• 29. Position StatementObstructive sleep apnea included in the analysis (354). Several prospective study of a community-dwell-Age-adjusted rates of obstructive sleep high-quality RCTs have not shown a sig- ing people over the age of 60 years, theapnea, a risk factor for CVD, are signifi- nificant effect (355). presence of diabetes at baseline signifi-cantly higher (4- to 10-fold) with obesity, cantly increased the age- and sex-adjustedespecially with central obesity, in men Cancer incidence of all-cause dementia, Alz-and women (344). The prevalence in gen- Diabetes (possibly only type 2 diabetes) is heimer disease, and vascular dementiaeral populations with type 2 diabetes may associated with increased risk of cancers compared with rates in those with normalbe up to 23% (345) and in obese partic- of the liver, pancreas, endometrium, colon/ glucose tolerance (363). In a substudy ofipants enrolled in the Look AHEAD trial rectum, breast, and bladder (356). The as- the ACCORD study, there were no differ-exceeded 80% (346). Treatment of sleep sociation may result from shared risk fac- ences in cognitive outcomes between inten-apnea significantly improves quality of tors between type 2 diabetes and cancer sive and standard glycemic control,life and blood pressure control. The evi- (obesity, age, physical inactivity) but may although there was significantly less of adence for a treatment effect on glycemic also be due to hyperinsulinemia or hyper- decrement in total brain volume by MRIcontrol is mixed (347). glycemia (356a). Patients with diabetes in participants in the intensive arm (364). should be encouraged to undergo recom- The effects of hyperglycemia and insulinFatty liver disease mended age- and sex-appropriate cancer on the brain are areas of intense researchUnexplained elevation of hepatic trans- screenings and to reduce their modifiable interest.aminase concentrations are significantly cancer risk factors (obesity, smoking, phys-associated with higher BMI, waist circum- ical inactivity). VIII. DIABETES CARE INference, triglycerides, and fasting insulin SPECIFIC POPULATIONSand with lower HDL cholesterol. Type 2 Fracturesdiabetes and hypertension are indepen- Age-matched hip fracture risk is signifi- A. Children and adolescentsdently associated with transaminase ele- cantly increased in both type 1 (summary 1. Type 1 diabetesvations in women (348). In a prospective RR 6.3) and type 2 diabetes (summary Three-quarters of all cases of type 1 di-analysis, diabetes was significantly associ- RR 1.7) in both sexes (357). Type 1 di- abetes are diagnosed in individuals ,18ated with incident nonalcoholic chronic abetes is associated with osteoporosis, but years of age. It is appropriate to considerliver disease and with hepatocellular car- in type 2 diabetes an increased risk of hip the unique aspects of care and managementcinoma (349). Interventions that improve fracture is seen despite higher bone mineral of children and adolescents with type 1 di-metabolic abnormalities in patients with density (BMD) (358). One study showed abetes. Children with diabetes differ fromdiabetes (weight loss, glycemic control, that prevalent vertebral fractures were sig- adults in many respects, including changestreatment with specific drugs for hyper- nificantly more common in men and in insulin sensitivity related to sexual ma-glycemia or dyslipidemia) are also benefi- women with type 2 diabetes, but were turity and physical growth, ability to pro-cial for fatty liver disease (350). not associated with BMD (359). In three vide self-care, supervision in child care and large observational studies of older adults, school, and unique neurologic vulnerabil-Low testosterone in men femoral neck BMD T-score and the World ity to hypoglycemia and DKA. Attention toMean levels of testosterone are lower in men Health Organization Fracture Risk Algo- such issues as family dynamics, develop-with diabetes compared with age-matched rithm (FRAX) score were associated mental stages, and physiological differen-men without diabetes, but obesity is a major with hip and nonspine fracture, although ces related to sexual maturity are allconfounder (351). The issue of treatment in fracture risk was higher in diabetic partic- essential in developing and implementingasymptomatic men is controversial. The ipants compared with participants without an optimal diabetes regimen. Although rec-evidence for effects of testosterone re- diabetes for a given T-score and age or for a ommendations for children and adoles-placement on outcomes is mixed, and re- given FRAX score risk (360). It is appropri- cents are less likely to be based on clinicalcent guidelines suggest that screening ate to assess fracture history and risk factors trial evidence, expert opinion and a reviewand treatment of men without symptoms in older patients with diabetes and to rec- of available and relevant experimental datais not recommended (352). ommend BMD testing if appropriate for the are summarized in the ADA statement on patient’s age and sex. For at-risk patients, care of children and adolescents with type 1Periodontal disease it is reasonable to consider standard pri- diabetes (365).Periodontal disease is more severe, but mary or secondary prevention strategies Ideally, the care of a child or adoles-not necessarily more prevalent, in pa- (reduce risk factors for falls, ensure ade- cent with type 1 diabetes should be providedtients with diabetes than those without quate calcium and vitamin D intake, and by a multidisciplinary team of specialists(353). Numerous studies have suggested avoid use of medications that lower BMD, trained in the care of children with pediat-associations with poor glycemic control, such as glucocorticoids) and to consider ric diabetes. At the very least, education ofnephropathy, and CVD, but most studies pharmacotherapy for high-risk patients. the child and family should be provided byare highly confounded. A comprehensive For patients with type 2 diabetes with health care providers trained and experi-assessment, and treatment of identified fracture risk factors, avoidance of TZDs enced in childhood diabetes and sensitivedisease, is indicated in patients with dia- is warranted. to the challenges posed by diabetes in thisbetes, but the evidence that periodontal age-group. At the time of initial diagnosis, itdisease treatment improves glycemic Cognitive impairment is essential that diabetes education be pro-control is mixed. A meta-analysis re- Diabetes is associated with significantly in- vided in a timely fashion, with the expec-ported a significant 0.47% improvement creased risk of cognitive decline, a greater tation that the balance between adultin A1C, but noted multiple problems rate of cognitive decline, and increased risk supervision and self-care should be definedwith the quality of the published studies of dementia (361,362). In a 15-year by, and will evolve according to, physical,care.diabetesjournals.org DIABETES CARE, VOLUME 35, SUPPLEMENT 1, JANUARY 2012 S39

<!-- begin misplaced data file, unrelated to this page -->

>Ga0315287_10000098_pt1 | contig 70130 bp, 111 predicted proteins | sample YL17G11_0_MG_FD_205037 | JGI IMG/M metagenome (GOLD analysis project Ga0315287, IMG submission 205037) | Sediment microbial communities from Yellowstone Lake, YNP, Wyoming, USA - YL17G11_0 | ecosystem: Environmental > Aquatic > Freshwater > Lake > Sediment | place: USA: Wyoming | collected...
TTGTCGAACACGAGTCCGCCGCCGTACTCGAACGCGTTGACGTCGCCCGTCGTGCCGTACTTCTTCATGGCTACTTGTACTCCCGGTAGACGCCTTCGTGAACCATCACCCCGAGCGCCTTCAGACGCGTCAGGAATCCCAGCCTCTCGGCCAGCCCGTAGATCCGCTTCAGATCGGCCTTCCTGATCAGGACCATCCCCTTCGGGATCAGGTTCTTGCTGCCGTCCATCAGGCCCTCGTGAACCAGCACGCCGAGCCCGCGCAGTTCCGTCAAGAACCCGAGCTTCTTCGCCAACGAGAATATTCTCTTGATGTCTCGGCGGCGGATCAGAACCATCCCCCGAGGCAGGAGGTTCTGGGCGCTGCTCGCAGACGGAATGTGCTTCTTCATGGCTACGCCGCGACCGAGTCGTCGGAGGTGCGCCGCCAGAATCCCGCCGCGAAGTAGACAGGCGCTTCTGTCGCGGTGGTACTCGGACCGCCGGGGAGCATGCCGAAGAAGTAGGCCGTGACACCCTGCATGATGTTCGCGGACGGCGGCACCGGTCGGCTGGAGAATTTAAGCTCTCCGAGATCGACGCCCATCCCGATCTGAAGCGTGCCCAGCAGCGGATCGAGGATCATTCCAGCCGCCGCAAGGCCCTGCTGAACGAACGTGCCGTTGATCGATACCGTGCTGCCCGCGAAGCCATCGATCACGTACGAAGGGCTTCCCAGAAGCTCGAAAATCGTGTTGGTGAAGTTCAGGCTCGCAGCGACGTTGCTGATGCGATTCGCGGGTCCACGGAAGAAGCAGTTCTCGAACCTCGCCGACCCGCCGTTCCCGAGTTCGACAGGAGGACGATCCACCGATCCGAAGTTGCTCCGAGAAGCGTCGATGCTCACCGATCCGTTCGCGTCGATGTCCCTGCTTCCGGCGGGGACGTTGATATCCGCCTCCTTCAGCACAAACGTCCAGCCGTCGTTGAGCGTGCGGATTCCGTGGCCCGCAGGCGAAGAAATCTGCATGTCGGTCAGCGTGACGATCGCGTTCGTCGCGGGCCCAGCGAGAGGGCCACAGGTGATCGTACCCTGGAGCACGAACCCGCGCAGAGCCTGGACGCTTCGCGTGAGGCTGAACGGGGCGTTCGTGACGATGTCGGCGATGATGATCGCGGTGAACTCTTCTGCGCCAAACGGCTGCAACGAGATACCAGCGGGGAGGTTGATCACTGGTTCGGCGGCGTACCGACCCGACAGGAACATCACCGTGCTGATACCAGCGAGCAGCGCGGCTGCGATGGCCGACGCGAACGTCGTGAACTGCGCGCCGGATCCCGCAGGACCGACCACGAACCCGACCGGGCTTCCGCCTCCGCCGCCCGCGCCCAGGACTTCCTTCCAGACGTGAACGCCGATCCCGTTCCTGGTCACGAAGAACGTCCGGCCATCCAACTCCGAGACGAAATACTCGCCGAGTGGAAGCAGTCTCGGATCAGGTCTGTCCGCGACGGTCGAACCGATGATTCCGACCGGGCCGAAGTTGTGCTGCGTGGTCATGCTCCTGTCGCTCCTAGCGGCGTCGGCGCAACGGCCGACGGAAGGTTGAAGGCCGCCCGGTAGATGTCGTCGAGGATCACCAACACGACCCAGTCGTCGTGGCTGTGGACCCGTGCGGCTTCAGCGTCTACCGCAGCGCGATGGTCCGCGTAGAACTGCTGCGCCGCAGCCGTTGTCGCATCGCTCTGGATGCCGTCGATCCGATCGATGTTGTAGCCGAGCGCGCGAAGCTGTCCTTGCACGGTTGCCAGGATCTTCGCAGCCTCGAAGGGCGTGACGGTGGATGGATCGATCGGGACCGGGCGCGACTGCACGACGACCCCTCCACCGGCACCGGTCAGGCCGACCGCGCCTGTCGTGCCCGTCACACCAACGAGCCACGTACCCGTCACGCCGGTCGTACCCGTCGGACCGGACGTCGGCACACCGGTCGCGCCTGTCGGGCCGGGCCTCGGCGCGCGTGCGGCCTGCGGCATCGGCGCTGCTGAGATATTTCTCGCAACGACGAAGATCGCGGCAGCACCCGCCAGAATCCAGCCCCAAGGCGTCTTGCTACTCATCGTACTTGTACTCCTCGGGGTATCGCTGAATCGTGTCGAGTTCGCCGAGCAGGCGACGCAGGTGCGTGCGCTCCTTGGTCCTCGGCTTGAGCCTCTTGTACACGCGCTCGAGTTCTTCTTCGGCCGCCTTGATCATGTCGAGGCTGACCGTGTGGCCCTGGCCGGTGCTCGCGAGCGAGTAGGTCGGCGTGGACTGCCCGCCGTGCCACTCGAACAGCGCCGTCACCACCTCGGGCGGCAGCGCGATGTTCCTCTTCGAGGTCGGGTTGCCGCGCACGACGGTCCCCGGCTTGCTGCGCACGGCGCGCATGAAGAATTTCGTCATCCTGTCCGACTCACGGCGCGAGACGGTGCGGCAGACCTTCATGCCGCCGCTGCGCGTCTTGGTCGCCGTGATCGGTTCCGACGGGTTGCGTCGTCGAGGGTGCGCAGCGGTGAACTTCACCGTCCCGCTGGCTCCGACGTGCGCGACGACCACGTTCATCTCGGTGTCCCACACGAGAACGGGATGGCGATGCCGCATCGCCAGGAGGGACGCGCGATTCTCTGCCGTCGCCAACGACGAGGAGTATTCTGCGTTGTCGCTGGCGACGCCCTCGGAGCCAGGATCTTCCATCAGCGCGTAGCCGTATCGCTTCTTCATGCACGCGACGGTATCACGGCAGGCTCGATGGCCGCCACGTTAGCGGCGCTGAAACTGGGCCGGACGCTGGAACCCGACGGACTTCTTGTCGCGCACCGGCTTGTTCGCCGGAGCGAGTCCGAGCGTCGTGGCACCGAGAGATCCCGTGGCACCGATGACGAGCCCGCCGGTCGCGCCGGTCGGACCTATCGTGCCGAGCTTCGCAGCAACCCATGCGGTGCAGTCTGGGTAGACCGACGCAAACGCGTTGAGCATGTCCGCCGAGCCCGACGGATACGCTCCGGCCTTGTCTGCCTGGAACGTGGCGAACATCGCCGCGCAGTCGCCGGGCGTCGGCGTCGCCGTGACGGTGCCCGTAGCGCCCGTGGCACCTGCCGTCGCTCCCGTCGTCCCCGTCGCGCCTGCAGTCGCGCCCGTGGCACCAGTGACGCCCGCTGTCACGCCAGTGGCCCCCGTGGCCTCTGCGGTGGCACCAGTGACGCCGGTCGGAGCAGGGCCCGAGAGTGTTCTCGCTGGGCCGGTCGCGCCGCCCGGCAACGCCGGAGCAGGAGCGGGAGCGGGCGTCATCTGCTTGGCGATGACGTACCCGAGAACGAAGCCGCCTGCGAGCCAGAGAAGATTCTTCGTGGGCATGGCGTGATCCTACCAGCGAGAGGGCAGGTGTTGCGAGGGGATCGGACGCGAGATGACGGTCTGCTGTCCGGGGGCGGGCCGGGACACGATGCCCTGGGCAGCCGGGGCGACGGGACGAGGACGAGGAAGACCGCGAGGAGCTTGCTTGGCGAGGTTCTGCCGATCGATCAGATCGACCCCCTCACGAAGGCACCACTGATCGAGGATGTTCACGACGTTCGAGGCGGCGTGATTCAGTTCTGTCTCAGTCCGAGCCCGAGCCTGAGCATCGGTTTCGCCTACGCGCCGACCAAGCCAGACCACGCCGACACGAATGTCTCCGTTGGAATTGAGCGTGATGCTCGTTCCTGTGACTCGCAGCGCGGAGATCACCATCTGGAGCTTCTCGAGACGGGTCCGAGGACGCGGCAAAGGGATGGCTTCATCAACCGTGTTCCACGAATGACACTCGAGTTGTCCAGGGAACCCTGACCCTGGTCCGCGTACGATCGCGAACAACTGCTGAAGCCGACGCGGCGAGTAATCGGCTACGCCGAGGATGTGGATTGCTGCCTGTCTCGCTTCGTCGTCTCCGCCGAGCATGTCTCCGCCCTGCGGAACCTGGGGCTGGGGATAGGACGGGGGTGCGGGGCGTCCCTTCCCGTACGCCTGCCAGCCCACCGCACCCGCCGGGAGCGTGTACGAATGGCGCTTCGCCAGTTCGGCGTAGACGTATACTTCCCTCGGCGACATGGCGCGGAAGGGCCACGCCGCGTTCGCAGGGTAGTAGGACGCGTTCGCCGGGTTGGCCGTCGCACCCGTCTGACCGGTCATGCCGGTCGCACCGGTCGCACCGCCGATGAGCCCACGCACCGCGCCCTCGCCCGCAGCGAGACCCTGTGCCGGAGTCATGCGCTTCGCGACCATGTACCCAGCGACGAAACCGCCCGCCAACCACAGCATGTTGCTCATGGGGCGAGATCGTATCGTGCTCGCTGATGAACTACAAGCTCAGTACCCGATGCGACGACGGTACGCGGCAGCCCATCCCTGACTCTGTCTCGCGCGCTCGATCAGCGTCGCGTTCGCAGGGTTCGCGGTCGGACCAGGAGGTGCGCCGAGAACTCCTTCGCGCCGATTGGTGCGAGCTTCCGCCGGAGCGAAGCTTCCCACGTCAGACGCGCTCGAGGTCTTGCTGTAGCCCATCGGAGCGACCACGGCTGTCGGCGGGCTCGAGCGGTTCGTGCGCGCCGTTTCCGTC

• 30. Position Statementpsychological, and emotional maturity. glucose targets (369,370) in those fami- dietary intervention and exercise, aimedMNT and psychological support should lies in which both parents and the child at weight control and increased physicalbe provided at diagnosis, and regularly with diabetes participate jointly to per- activity, if appropriate. If target bloodthereafter, by individuals experienced with form the required diabetes-related tasks. pressure is not reached with 3–6 monthsthe nutritional and behavioral needs of the Furthermore, recent studies documenting of lifestyle intervention, pharmacologicgrowing child and family. neurocognitive sequelae of hyperglycemia treatment should be considered. (E)a. Glycemic control in children provide another compelling c Pharmacologic treatment of hyperten-Recommendations motivation for achieving glycemic targets sion (systolic or diastolic blood pressurec Consider age when setting glycemic (371,372). consistently above the 95th percentile goals in children and adolescents with In selecting glycemic goals, the benefits for age, sex, and height or consistently type 1 diabetes. (E) on long-term health outcomes of achieving a .130/80 mmHg, if 95% exceeds that lower A1C should be balanced against the value) should be considered as soon as While current standards for diabetes risks of hypoglycemia and the developmen- the diagnosis is confirmed. (E)management reflect the need to maintain tal burdens of intensive regimens in children c ACE inhibitors should be consideredglucose control as near to normal as safely and youth. Age-specific glycemic and A1C for the initial treatment of hypertension,possible, special consideration should be goals are presented in Table 16. following appropriate reproductivegiven to the unique risks of hypoglycemia b. Screening and management of counseling due to its potential terato-in young children. Glycemic goals may chronic complications in children and genic effects. (E) adolescents with type 1 diabetes c The goal of treatment is a blood pres-need to be modified to take into accountthe fact that most children ,6 or 7 years of i. Nephropathy sure consistently ,130/80 mmHg or Recommendations below the 90th percentile for age, sex,age have a form of “hypoglycemic unaware- c Annual screening for microalbuminuria,ness,” including immaturity of and a rela- and height, whichever is lower. (E) with a random spot urine sample for al-tive inability to recognize and respond to bumin-to-creatinine ratio (ACR), should It is important that blood pressurehypoglycemic symptoms, placing them at be considered once the child is 10 years of measurements are determined correctly,greater risk for severe hypoglycemia and age and has had diabetes for 5 years. (B) using the appropriate size cuff, and withits sequelae. In addition, and unlike the c Treatment with an ACE inhibitor, ti- the child seated and relaxed. Hypertensioncase in adults, young children below the trated to normalization of albumin ex- should be confirmed on at least 3 separateage of 5 years may be at risk for permanent cretion, should be considered when days. Normal blood pressure levels for age,cognitive impairment after episodes of severe elevated ACR is subsequently confirmed sex, and height and appropriate methodshypoglycemia (366–368). Furthermore, on two additional specimens from dif- for determinations are available online atfindings from the DCCT demonstrated that ferent days. (E)near-normalization of blood glucose levels www.nhlbi.nih.gov/health/prof/heart/hbp/was more difficult to achieve in adolescents ii. Hypertension hbp_ped.pdf.than adults. Nevertheless, the increased fre- Recommendations iii. Dyslipidemiaquency of use of basal-bolus regimens and c Initial treatment of high-normal blood Recommendationsinsulin pumps in youth from infancy pressure (systolic or diastolic blood pres- Screeningthrough adolescence has been associated sure consistently above the 90th per- c If there is a family history of hypercho-with more children reaching ADA blood centile for age, sex, and height) includes lesterolemia or a cardiovascular eventTable 16dPlasma blood glucose and A1C goals for type 1 diabetes by age-group Plasma blood glucose goal range (mg/dL)Values by age (years) Before meals Bedtime/overnight A1C RationaleToddlers and 100–180 110–200 ,8.5% c Vulnerability to hypoglycemia preschoolers (0–6) c Insulin sensitivity c Unpredictability in dietary intake and physical activity c A lower goal (,8.0%) is reasonable if it can be achieved without excessive hypoglycemiaSchool age (6–12) 90–180 100–180 ,8% c Vulnerability of hypoglycemia c A lower goal (,7.5%) is reasonable if it can be achieved without excessive hypoglycemiaAdolescents and young 90–130 90–150 ,7.5% c A lower goal (,7.0%) is reasonable if it can be achieved adults (13–19) without excessive hypoglycemiaKey concepts in setting glycemic goals:c Goals should be individualized and lower goals may be reasonable based on benefit-risk assessment.c Blood glucose goals should be modified in children with frequent hypoglycemia or hypoglycemia unawareness.c Postprandial blood glucose values should be measured when there is a discrepancy between preprandial blood glucose values and A1C levels and to help assess glycemia in those on basal/bolus regimens.S40 DIABETES CARE, VOLUME 35, SUPPLEMENT 1, JANUARY 2012 care.diabetesjournals.org